Last month we learned that JORGE CAMAROTTI was awarded a grant from Bravo!FACT (Foundation to Assist Canadian Talent), to produce a short film to air on Canadian television in the Fall of this year. Jorge was kind enough to take time out of his busy production schedule to talk to us a little about his upcoming film, 165 Days…
Bill Charles Represents: Could you give a brief synopsis of the film?
Jorge Camarotti: The film tells the story of a Canadian soldier who returns home to his wife after fighting in Afghanistan. Upon his return however, he struggles to readapt to his “previous life” as a farmer; but one unexpected call requesting his return to combat seems to be his salvation.
BCR: When did you begin working on the script and what served as your inspiration?
JC: I started writing it last summer. I had this insight or idea with really vivid images; I can’t really explain how that happens…[laughs]. It took me 2 days to have an overall story on paper but then I worked on the screenplay for almost 6 months. Late October I met my producer, Erick Martinez. Erick is a young but well recognized producer director in Montreal. Erick worked on major American productions such as Snow white, Mr. Nobody and most recently “On the road” directed by Walter Salles. I was really impressed with his commitment to the project. The story was originally set in the 70’s (Vietnam war), but after reviewing production aspects (especially art direction and costume) we decided to adapt the screenplay to a more contemporary setup. Now our story happens in Afghanistan. The story itself is timeless.
BCR: When and where will you begin filming?
JC: It’s going to be filmed in Montreal, outside the city. We’re shooting mid May. Right now I’m doing a lot of preparation, scouting, finding the location, deciding last details in art direction and costume. It’s a lot of work, but I’m really excited!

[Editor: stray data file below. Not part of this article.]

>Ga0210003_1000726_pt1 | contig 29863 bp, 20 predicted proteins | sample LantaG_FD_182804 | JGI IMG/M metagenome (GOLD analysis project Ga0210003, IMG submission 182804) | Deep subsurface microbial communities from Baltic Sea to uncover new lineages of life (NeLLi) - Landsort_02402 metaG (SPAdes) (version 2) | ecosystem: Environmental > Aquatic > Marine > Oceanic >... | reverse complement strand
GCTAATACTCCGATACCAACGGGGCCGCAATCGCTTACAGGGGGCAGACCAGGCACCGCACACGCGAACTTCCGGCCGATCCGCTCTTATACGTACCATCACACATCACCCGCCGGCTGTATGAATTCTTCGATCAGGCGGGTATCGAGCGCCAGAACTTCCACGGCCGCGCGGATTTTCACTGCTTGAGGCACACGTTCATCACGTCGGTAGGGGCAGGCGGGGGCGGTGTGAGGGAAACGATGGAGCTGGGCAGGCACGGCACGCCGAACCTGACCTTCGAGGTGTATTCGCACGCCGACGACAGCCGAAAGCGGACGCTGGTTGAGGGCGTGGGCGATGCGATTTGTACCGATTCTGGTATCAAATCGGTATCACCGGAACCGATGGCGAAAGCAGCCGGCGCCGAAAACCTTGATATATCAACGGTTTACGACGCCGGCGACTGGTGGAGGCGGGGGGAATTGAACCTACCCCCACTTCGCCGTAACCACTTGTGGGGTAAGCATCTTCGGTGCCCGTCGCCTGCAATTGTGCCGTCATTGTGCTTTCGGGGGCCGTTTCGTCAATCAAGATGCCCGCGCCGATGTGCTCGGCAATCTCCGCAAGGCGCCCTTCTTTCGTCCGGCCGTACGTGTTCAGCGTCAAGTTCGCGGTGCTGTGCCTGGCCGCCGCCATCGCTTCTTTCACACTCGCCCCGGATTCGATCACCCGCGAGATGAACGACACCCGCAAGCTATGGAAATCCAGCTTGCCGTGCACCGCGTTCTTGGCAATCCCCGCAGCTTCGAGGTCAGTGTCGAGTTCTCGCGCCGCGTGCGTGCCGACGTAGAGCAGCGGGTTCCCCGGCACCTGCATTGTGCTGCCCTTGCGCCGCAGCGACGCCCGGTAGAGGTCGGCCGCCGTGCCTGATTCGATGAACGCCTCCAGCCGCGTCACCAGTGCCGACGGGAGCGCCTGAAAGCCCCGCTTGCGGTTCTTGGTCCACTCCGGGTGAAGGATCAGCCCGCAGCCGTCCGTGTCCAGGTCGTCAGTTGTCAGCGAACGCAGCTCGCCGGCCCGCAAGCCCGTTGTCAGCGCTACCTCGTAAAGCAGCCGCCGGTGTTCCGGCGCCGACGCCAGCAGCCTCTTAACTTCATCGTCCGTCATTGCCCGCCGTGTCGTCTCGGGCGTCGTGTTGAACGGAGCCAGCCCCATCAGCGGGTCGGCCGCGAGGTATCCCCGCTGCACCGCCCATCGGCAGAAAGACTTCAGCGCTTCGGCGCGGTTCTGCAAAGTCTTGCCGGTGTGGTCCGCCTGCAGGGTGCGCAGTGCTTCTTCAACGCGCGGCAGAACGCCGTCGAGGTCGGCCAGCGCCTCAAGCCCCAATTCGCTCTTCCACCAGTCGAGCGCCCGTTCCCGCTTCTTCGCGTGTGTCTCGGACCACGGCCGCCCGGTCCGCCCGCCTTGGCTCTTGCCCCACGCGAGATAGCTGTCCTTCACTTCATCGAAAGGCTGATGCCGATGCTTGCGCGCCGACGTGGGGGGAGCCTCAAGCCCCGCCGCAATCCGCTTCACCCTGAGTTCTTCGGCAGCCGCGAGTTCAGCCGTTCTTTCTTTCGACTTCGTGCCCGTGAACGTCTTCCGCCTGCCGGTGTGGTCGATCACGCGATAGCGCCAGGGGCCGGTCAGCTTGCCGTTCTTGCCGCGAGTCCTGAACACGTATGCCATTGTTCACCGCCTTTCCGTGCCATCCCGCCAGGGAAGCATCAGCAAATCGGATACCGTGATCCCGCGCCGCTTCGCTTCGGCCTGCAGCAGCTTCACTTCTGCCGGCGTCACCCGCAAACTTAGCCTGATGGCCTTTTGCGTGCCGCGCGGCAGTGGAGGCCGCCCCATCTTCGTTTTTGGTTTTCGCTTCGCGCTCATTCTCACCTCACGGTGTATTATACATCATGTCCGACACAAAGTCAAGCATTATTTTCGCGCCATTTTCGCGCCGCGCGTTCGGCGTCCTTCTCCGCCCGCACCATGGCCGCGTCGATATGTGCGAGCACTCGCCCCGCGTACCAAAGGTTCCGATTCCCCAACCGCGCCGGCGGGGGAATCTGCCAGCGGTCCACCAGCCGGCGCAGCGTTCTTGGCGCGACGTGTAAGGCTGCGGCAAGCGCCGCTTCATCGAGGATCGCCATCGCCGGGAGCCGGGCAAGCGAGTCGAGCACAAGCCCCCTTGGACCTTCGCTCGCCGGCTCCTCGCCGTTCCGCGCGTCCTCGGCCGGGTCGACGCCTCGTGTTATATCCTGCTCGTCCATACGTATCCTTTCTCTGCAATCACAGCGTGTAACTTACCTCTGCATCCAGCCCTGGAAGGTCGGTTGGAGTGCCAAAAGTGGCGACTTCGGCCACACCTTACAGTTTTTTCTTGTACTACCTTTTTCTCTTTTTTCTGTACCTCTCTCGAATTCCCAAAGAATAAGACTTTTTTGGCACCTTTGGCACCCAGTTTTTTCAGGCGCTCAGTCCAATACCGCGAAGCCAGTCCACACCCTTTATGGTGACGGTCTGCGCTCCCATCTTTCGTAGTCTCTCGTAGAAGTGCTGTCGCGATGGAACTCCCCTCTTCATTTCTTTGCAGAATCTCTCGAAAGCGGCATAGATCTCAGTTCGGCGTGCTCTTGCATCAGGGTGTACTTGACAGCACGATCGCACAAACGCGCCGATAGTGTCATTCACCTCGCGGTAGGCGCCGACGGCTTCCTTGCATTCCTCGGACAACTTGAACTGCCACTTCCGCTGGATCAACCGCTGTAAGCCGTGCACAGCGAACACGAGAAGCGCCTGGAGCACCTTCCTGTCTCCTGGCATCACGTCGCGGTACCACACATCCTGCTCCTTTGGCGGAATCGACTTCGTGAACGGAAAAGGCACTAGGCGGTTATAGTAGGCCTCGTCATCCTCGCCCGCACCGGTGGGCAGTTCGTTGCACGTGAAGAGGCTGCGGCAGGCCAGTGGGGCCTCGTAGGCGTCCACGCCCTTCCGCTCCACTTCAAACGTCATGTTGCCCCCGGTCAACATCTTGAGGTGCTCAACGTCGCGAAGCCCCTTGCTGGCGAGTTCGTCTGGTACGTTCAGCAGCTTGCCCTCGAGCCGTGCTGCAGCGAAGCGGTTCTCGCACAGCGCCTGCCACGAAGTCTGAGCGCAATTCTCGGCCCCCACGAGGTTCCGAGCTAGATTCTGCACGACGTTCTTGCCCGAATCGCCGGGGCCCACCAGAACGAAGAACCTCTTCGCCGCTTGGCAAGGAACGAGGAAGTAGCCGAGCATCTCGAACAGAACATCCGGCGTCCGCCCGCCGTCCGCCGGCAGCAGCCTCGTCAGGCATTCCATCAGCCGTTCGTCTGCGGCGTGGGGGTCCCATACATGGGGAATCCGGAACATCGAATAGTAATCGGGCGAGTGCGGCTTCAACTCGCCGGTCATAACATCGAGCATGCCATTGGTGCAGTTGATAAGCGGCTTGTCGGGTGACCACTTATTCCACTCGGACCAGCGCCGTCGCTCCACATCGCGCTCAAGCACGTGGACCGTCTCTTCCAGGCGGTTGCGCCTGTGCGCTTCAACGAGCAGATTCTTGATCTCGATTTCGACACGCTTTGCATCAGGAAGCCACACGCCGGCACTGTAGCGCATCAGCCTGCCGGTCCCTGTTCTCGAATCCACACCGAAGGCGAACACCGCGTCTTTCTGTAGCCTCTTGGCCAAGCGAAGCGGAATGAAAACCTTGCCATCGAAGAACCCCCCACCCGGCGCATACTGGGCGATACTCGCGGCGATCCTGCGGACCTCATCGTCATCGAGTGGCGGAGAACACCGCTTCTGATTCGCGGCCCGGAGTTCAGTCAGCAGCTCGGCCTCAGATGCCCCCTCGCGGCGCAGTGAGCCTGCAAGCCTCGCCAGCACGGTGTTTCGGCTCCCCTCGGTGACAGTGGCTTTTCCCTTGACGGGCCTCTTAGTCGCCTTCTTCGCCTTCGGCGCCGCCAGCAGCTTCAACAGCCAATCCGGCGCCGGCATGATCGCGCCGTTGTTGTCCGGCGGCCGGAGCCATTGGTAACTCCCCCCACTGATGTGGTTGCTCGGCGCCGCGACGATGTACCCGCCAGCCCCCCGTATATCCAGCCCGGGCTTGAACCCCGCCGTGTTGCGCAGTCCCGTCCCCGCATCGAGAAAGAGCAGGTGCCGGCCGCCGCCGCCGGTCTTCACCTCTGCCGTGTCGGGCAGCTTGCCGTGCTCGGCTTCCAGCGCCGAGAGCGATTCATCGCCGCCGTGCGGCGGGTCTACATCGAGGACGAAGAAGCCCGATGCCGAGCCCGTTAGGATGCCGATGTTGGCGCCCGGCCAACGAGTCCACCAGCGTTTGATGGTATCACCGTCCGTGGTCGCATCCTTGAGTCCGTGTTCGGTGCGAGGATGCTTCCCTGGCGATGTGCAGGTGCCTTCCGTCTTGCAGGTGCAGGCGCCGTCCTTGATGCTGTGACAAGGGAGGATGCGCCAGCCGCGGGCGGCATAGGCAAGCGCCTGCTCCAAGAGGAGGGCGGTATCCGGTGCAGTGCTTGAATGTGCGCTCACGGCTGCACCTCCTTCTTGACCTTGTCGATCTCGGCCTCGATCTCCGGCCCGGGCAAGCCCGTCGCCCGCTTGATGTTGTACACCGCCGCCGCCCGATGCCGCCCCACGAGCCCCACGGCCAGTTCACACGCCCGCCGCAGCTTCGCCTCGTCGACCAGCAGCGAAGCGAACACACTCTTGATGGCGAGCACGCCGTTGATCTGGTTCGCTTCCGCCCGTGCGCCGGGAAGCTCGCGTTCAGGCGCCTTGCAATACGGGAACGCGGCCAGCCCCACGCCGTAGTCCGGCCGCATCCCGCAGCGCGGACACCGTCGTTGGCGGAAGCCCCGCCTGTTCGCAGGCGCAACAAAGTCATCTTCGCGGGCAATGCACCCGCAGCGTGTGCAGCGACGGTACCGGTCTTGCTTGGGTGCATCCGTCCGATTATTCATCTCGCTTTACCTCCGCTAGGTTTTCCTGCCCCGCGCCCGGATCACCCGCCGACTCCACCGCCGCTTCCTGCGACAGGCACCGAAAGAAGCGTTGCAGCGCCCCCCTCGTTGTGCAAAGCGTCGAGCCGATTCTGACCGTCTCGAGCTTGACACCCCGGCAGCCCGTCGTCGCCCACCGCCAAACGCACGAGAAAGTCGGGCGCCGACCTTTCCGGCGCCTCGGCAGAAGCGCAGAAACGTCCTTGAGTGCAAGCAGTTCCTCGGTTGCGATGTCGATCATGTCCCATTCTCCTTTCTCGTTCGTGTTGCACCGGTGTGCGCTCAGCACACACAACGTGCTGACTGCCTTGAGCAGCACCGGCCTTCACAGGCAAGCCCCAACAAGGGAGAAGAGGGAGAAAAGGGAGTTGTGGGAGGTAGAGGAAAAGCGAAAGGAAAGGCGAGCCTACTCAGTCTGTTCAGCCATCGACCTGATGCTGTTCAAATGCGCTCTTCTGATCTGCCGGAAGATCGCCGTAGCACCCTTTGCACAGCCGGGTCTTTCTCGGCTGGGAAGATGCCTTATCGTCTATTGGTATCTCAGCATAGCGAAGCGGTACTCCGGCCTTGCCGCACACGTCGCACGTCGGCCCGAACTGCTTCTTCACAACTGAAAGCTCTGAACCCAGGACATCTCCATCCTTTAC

BCR: How long have you been making films alongside your photography?
JC: I started making films around 2007. It was a Canadian film competition I decided to do at the last minute with a short documentary about a Brazilian guy living in Canada. It turned out to be more of an interview than a documentary, but he had a really compelling story, and I ended up being a finalist in the competition. But even when I was younger, every insight I had for photography was always movement. Photography was my way of expressing those ideas.
BCR: In what way is this film different from your previous commercial films?
JC: I don’t remember putting as much time into previous projects as I have this one. This is personal. I feel really responsible for telling the story properly. In a music video, or a commercial, you have to deliver something inspiring that will help promote an artist’s work or in the case of a commercial, sell a product. Real life based stories carry a huge weight. Ultimately, we are telling a story that represents somehow reality to many people. You can’t mess it up!